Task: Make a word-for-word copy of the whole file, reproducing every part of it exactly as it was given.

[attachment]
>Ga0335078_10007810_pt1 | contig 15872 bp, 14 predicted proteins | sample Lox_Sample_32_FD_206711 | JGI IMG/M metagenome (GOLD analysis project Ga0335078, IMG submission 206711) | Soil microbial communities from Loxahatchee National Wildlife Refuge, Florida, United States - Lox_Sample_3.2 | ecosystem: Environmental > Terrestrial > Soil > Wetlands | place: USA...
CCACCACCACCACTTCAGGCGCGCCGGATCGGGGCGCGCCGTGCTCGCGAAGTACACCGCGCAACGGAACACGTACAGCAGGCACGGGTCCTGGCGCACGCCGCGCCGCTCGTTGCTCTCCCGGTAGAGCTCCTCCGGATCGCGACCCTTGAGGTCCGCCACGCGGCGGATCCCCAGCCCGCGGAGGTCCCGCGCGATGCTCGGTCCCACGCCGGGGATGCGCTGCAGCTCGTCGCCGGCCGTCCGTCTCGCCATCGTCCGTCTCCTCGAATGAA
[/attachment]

>Ga0335078_10007810_pt1 | contig 15872 bp, 14 predicted proteins | sample Lox_Sample_32_FD_206711 | JGI IMG/M metagenome (GOLD analysis project Ga0335078, IMG submission 206711) | Soil microbial communities from Loxahatchee National Wildlife Refuge, Florida, United States - Lox_Sample_3.2 | ecosystem: Environmental > Terrestrial > Soil > Wetlands | place: USA...
CCACCACCACCACTTCAGGCGCGCCGGATCGGGGCGCGCCGTGCTCGCGAAGTACACCGCGCAACGGAACACGTACAGCAGGCACGGGTCCTGGCGCACGCCGCGCCGCTCGTTGCTCTCCCGGTAGAGCTCCTCCGGATCGCGACCCTTGAGGTCCGCCACGCGGCGGATCCCCAGCCCGCGGAGGTCCCGCGCGATGCTCGGTCCCACGCCGGGGATGCGCTGCAGCTCGTCGCCGGCCGTCCGTCTCGCCATCGTCCGTCTCCTCGAATGAA